In talking about increase in price average, the condos really distorted the market because if you were getting 300K+ for a 1BR then a SFH is worth way more. Worse, the Bromptons (the million dollar townhomes in Courthouse and Cherrydale) really distorted the SFH market also by starting off at enormous prices and of course upping the average price in the area. Now a lot of those are for sale or in foreclosure and the ones in Cherrydale are being sued to be demolished for the ones that never were finished due to fake demand.

It just is mind blowing that so many people have their heads in the sand about realistic prices (and don't talk about location people because Arlington has tons of land that can be used, its not LA or SFO)...especially condo owners expecting 350K for a 1BR and that doesnt include the ridiculous condo fees of $200 a month at least. The issue is SO MANY people bought at the peak of the market and are praying for a rebound but those with common sense will never buy from them...and their only hope is lending again that is not strict, which will not happen again for years and years. Many will be forced to sell at a loss or foreclose which needs to happen to bring things back in alignment with salaries and what you are getting your money for. A 1BR condo is not worth more realistically then $200K in this area. No more. a 2BR no more then $300K.

Like you said, when inflation goes up (which it will and will have to), it will force prices even lower. Anyone who has savings wants high inflation and low prices.

Posted by: cavatellie | June 13, 2009 9:21 PM | Report abuse

Wireknob..using that link, a 1BR condo with normal inflation, salaries, and appreciation should barely be worth $160K if things were not allowed to get out of control. Just an amazing eye opener but no one will want to believe logic or real math or numbers. Too many in denial.

Posted by: cavatellie | June 13, 2009 9:29 PM | Report abuse

Home buyers should always stick to a price ceiling of no more than 2.5-3.0 times their gross income with a 10% to 20% down payment, respectively. And it's best if you only go by the salary of the primary family breadwinner lest you fall into the two-income trap. While low interest rates may make a higher price affordable based on monthly payments, buyers should still stick pretty closely to the above formula. Why? Because, if you follow the market up when interest rates drop, you will be dragged down when interest rates inevitably rise. That's how you find yourself underwater: If you anchor yourself in water up to your neck at low tide you will drown when the tide comes back in.

Low rates were the genesis of the housing bubble. As the Fed pushed rates down in the early 2000s, home prices skyrocketed as folks found they had increased buying power. The inevitable denouement of the story has interest rates rising and prices plummeting because very few can afford the inflated prices at normal interest rates. That's why we're seeing all the panic with interest rates going above 5.5%. This would normally be a very low rate, but because many overextended themselves when interest rates were artificially low they can't tolerate a return to normalcy. The Fed is now trying to keep the tide from coming back in, but fighting the forces of nature is a losing proposition.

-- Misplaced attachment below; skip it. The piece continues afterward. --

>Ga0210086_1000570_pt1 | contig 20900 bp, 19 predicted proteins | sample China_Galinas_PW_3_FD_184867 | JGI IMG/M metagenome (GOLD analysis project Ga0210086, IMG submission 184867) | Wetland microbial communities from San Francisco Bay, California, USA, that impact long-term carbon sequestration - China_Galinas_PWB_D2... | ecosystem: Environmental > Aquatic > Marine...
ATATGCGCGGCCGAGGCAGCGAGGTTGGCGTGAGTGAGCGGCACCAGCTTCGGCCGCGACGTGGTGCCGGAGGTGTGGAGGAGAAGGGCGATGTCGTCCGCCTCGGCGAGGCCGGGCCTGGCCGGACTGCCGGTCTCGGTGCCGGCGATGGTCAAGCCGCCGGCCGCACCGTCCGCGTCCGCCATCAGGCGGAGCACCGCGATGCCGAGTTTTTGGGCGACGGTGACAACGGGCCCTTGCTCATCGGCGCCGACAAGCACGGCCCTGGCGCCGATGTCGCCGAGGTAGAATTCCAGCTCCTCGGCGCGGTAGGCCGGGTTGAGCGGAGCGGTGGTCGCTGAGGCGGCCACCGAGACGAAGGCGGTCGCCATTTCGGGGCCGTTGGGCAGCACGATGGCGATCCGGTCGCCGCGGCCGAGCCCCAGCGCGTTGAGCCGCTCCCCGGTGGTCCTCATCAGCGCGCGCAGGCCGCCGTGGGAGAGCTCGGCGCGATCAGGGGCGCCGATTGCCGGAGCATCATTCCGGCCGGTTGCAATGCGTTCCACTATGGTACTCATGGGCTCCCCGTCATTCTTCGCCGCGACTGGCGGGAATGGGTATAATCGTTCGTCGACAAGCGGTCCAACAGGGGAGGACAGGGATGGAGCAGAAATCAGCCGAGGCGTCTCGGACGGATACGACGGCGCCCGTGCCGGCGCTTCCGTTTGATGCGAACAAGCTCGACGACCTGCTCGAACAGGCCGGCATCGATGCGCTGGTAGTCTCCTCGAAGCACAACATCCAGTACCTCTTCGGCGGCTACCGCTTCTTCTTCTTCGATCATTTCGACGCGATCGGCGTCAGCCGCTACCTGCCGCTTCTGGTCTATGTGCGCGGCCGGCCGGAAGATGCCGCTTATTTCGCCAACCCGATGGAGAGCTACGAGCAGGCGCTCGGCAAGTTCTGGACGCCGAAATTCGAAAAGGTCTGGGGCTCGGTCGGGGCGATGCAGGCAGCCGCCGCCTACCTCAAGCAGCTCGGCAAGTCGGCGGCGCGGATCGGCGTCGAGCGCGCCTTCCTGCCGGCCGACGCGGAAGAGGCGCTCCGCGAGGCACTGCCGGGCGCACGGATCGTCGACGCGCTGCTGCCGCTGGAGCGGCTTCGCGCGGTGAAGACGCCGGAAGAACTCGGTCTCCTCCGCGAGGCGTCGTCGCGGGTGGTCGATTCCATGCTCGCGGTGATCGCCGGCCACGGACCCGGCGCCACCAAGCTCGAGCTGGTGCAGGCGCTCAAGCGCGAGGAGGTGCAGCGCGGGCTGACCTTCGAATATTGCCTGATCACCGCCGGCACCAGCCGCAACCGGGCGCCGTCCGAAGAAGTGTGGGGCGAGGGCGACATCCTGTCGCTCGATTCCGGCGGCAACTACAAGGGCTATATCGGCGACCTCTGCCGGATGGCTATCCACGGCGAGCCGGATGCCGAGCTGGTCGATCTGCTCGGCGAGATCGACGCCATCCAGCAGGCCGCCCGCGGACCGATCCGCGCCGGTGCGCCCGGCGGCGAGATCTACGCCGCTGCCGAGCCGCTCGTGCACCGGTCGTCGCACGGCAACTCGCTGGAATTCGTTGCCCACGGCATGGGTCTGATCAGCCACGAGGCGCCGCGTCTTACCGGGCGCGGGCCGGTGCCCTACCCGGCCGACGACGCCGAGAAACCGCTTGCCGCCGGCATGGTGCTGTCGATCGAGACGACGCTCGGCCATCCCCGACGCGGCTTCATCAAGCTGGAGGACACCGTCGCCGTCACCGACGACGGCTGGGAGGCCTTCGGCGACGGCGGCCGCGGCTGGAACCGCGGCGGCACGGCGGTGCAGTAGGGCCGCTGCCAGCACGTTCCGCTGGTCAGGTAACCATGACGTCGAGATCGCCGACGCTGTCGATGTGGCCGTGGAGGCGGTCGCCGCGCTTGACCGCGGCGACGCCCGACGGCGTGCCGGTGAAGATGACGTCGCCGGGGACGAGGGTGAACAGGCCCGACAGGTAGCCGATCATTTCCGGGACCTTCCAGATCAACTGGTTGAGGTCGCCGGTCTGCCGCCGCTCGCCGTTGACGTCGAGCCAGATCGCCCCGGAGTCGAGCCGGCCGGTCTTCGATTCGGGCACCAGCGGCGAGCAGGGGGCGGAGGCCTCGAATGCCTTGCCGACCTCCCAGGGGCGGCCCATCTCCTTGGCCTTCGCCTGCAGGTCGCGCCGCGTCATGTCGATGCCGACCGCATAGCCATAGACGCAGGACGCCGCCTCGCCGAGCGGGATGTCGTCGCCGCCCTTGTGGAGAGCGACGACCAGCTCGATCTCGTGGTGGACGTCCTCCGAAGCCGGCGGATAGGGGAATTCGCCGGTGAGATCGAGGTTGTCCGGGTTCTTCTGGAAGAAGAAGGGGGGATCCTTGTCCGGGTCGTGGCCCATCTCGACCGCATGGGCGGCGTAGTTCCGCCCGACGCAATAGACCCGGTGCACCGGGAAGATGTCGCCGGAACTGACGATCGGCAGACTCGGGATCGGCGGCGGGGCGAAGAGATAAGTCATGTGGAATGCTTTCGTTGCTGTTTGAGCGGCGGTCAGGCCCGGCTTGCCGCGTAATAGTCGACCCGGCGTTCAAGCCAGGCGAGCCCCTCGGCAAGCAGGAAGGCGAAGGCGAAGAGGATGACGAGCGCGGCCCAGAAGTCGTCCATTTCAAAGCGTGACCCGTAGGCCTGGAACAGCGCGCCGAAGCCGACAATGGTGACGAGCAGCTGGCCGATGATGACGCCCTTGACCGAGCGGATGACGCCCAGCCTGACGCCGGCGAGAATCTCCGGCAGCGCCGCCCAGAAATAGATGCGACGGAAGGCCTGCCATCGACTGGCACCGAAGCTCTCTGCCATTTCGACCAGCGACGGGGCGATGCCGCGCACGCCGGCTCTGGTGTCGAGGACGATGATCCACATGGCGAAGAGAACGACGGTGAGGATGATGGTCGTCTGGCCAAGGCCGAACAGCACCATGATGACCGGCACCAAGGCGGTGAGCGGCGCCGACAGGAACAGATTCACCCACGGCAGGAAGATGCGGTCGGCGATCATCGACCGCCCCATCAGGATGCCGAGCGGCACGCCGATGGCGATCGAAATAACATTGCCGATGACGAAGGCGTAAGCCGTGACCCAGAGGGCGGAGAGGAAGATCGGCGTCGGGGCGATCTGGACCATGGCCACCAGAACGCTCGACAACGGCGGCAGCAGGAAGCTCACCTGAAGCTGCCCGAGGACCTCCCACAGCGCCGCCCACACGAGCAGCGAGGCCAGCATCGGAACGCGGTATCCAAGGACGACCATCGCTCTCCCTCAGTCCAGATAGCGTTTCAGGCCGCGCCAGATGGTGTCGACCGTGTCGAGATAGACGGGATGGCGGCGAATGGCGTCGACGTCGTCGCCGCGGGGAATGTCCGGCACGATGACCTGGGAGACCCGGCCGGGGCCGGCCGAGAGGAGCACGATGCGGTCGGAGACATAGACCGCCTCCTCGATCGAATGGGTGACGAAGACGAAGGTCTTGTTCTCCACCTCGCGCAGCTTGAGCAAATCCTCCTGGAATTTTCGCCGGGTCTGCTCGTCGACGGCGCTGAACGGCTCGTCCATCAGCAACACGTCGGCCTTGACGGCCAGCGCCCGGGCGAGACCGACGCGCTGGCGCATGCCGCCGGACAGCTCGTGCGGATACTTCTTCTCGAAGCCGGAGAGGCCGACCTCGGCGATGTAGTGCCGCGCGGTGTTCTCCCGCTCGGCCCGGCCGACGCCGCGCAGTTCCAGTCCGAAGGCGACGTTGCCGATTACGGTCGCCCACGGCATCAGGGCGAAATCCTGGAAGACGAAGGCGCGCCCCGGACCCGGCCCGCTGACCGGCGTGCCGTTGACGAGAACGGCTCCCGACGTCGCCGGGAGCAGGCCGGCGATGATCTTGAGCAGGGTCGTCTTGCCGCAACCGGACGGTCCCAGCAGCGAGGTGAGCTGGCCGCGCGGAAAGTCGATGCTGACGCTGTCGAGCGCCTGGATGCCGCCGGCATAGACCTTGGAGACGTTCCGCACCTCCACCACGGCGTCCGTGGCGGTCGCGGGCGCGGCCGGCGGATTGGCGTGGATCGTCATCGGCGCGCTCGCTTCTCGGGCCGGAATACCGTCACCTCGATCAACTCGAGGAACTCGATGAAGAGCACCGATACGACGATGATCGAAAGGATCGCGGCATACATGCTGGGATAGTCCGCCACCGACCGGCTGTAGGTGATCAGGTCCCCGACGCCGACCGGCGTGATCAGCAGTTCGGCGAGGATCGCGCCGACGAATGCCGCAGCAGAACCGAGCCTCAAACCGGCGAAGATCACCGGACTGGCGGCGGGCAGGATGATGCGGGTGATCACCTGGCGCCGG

To be sure, there were many other causes of the housing bubble. Low rates were only the match and kindling. When the housing mania originally caught fire, prices could only rise so high. That's when the mortgage lending fiasco was introduced to allow buyers to purchase homes way beyond their means, even with the low interest rates. Housing prices then climbed to stratospheric levels. If not for the shenanigans in loan underwriting and fraudulent appraisals, the bubble would not have grown nearly as big because even with low interest rates there is a limit to what people can afford. Now we've created a tsunami, and many homeowners will be swept away.

Prices are still ridiculously high in most areas around DC. Better prices than last year does not equate to good prices. You will know when prices have corrected when you can afford a respectable home reflecting your station in life for no more than 2.5-3.0 times your gross annual income...and still be able to save for retirement, put your kids through school, enjoy an occasional vacation, pay your bills, save for a rainy day, go out to dinner every once in a while, etc. A careful look at the data shows that the housing bubble still threatens would-be home buyers, and smart people should stay on higher ground until the danger has truly passed.

Posted by: wireknob | June 14, 2009 9:43 AM | Report abuse